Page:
Among forensic psychologists, child custody evaluators face the highest rate of licensure board complaints. The courts request their help in the most acrimonious parenting disputes, and it is easy to get caught in the crossfire. Even though 99 percent of all board complaints are ultimately dismissed, defending oneself is stressful, time-consuming, and expensive.
Over the past 20 years, aggrieved parents have deluged psychology licensure boards with frivolous, manipulative and mean-spirited complaints. Fearing that the onslaught would discourage professionals from agreeing to assist courts in high-conflict parenting cases, legislatures in many U.S. states have increased statutory protections. In the past decade, Florida and West Virginia passed immunity statutes for court-appointed evaluators. Colorado went even further, barring licensing board complaints over child custody evaluations, requiring that complainants instead take their claims back to the original trial court.
But legislation being proposed in California would turn in the opposite direction, dismantling quasi-judicial immunity protections for evaluators and other neutral professionals who assist the courts in parenting disputes. The current version of the proposed Assembly Bill 2475, heading to the state Assembly's Judiciary Committee on May 4, would add the following section (43.94) to California’s Civil Code:
"The doctrine of judicial immunity or quasi judicial immunity shall not apply to exonerate any private third party appointed by the court in an advisory capacity based on his or her professional expertise, who provides a report or findings to the Court in a proceeding under the Family Code, with the intention that the Court act in one way or another based on such report or findings, from liability for acts performed within the scope of his or her appointment in violation of laws, rules of court, or professional standards. This section shall apply to private individuals such as special masters, minor's counsel, investigators, therapists, evaluators, receivers, bankruptcy trustees, experts, factfinders, and other persons specifically appointed by the courts in an advisory capacity based on their professional training or expertise."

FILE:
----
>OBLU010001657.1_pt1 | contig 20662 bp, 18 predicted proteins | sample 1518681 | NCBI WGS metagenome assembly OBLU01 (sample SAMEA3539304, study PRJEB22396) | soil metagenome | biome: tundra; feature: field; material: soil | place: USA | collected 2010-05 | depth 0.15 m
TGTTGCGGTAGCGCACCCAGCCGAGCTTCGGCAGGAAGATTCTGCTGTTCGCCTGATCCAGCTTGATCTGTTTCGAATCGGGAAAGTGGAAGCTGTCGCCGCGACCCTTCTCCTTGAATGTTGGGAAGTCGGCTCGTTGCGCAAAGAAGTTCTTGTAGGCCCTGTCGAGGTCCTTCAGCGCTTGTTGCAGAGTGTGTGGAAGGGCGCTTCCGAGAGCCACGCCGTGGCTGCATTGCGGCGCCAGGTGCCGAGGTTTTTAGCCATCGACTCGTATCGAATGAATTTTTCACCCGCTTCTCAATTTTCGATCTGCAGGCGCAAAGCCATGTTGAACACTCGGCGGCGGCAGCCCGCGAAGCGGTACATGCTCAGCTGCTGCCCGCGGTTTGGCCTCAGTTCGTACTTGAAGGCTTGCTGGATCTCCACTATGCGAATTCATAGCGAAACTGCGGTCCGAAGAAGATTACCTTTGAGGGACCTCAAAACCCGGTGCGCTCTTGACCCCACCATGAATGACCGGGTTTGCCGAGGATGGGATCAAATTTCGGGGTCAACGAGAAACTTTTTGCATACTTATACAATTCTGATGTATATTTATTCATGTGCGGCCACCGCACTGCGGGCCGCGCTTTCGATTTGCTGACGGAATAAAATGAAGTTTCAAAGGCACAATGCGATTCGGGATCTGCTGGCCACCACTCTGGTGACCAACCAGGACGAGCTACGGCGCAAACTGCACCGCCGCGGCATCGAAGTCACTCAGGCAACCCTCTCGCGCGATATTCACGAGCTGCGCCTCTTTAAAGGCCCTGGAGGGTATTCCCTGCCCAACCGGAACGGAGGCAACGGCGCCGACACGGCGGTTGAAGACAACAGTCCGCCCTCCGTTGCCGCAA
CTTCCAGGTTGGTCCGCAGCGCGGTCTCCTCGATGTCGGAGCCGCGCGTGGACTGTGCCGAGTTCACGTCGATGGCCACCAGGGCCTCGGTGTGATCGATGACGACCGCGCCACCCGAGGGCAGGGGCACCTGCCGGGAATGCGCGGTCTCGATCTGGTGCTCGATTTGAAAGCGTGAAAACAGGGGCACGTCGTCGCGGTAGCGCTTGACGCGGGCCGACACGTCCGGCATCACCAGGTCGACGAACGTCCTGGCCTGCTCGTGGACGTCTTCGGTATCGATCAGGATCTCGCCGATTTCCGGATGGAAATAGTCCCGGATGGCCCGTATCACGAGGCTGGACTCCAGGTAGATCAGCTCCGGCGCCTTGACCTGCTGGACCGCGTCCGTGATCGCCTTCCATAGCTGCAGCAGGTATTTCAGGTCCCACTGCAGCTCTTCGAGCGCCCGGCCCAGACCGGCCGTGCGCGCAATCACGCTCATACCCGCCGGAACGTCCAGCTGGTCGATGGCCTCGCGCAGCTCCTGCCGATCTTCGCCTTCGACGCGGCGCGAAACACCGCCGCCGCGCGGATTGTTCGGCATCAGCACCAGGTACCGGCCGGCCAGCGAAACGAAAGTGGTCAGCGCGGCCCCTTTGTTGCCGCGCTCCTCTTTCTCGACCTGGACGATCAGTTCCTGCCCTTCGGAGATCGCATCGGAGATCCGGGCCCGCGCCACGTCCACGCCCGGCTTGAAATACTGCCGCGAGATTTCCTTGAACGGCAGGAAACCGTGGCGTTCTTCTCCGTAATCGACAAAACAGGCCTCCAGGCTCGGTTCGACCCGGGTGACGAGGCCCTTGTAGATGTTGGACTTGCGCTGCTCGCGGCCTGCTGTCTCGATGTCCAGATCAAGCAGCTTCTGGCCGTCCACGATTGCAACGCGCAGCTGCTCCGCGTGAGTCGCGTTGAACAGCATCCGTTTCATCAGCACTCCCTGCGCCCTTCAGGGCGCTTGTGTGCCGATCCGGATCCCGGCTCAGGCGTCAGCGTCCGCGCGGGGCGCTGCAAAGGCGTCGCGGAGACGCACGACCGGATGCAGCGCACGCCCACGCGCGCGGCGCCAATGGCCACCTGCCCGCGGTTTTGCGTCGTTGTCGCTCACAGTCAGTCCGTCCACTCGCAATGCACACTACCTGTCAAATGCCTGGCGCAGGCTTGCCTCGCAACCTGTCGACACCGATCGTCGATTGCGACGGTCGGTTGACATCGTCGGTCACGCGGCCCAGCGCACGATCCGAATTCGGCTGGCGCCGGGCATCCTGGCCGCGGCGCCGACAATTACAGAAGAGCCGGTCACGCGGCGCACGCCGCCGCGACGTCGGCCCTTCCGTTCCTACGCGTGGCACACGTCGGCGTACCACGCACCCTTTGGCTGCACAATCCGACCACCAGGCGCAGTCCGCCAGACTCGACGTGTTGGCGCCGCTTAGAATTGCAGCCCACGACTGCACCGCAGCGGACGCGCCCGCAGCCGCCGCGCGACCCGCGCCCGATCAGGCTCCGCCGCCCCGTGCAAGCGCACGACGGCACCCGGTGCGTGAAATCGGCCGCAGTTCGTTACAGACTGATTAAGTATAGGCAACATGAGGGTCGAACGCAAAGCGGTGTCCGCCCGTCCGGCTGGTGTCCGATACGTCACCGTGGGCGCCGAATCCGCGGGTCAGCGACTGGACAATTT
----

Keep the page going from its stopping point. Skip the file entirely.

I was initially suspicious that perhaps the "Men's Rights Movement" had a hand, as this increasingly powerful international lobby is making a concerted effort to reform child custody laws to favor men, and especially men accused of abusing their partners and children. Men's rights advocates claim that a feminist-run court system systematically violates men's civil rights, that a large proportion of abuse allegations are false, and that men "are victims of an unrecognized epidemic of violence at the hands of abusive wives," as reported in an expose in Slate. On the legal front, Respecting Accuracy in Domestic Abuse Reporting (RADAR) claims credit for blocking four federal domestic-violence bills, among them an international expansion of the Violence Against Women Act, according to the Slate report. Extrajudicially, movement members go so far as to applaud acts of violence perceived as retaliation against the feminist status quo.